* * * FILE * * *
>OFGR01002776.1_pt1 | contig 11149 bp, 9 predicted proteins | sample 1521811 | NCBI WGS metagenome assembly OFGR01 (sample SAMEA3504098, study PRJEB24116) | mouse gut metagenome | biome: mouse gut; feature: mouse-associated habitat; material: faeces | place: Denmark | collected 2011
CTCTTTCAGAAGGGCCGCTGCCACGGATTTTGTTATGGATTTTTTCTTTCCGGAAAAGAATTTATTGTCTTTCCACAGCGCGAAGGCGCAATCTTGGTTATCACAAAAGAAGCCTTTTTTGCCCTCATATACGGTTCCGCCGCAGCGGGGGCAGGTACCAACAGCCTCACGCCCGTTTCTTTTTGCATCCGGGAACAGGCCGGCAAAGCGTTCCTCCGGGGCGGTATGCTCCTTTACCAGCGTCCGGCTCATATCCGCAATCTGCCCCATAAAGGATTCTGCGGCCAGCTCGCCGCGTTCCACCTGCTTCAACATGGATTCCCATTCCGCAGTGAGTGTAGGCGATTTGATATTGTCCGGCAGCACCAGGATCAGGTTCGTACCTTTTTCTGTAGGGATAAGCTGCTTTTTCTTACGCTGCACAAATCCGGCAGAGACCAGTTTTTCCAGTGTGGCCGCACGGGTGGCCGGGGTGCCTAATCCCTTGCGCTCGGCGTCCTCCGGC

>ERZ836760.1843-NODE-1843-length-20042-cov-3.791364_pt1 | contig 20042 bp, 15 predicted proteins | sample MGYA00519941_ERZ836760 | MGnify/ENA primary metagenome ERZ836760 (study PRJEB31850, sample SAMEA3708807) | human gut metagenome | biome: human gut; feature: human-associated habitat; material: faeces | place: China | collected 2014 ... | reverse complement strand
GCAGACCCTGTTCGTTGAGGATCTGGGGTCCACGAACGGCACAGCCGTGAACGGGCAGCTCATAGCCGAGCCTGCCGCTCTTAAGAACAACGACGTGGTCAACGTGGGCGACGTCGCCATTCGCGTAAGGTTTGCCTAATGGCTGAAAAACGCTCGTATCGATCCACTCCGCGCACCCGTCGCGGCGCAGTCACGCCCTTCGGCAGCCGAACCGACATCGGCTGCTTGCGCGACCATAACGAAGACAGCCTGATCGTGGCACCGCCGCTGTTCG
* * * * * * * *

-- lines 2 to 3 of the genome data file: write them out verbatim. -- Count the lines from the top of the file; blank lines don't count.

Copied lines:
CTCTTTCAGAAGGGCCGCTGCCACGGATTTTGTTATGGATTTTTTCTTTCCGGAAAAGAATTTATTGTCTTTCCACAGCGCGAAGGCGCAATCTTGGTTATCACAAAAGAAGCCTTTTTTGCCCTCATATACGGTTCCGCCGCAGCGGGGGCAGGTACCAACAGCCTCACGCCCGTTTCTTTTTGCATCCGGGAACAGGCCGGCAAAGCGTTCCTCCGGGGCGGTATGCTCCTTTACCAGCGTCCGGCTCATATCCGCAATCTGCCCCATAAAGGATTCTGCGGCCAGCTCGCCGCGTTCCACCTGCTTCAACATGGATTCCCATTCCGCAGTGAGTGTAGGCGATTTGATATTGTCCGGCAGCACCAGGATCAGGTTCGTACCTTTTTCTGTAGGGATAAGCTGCTTTTTCTTACGCTGCACAAATCCGGCAGAGACCAGTTTTTCCAGTGTGGCCGCACGGGTGGCCGGGGTGCCTAATCCCTTGCGCTCGGCGTCCTCCGGC

>ERZ836760.1843-NODE-1843-length-20042-cov-3.791364_pt1 | contig 20042 bp, 15 predicted proteins | sample MGYA00519941_ERZ836760 | MGnify/ENA primary metagenome ERZ836760 (study PRJEB31850, sample SAMEA3708807) | human gut metagenome | biome: human gut; feature: human-associated habitat; material: faeces | place: China | collected 2014 ... | reverse complement strand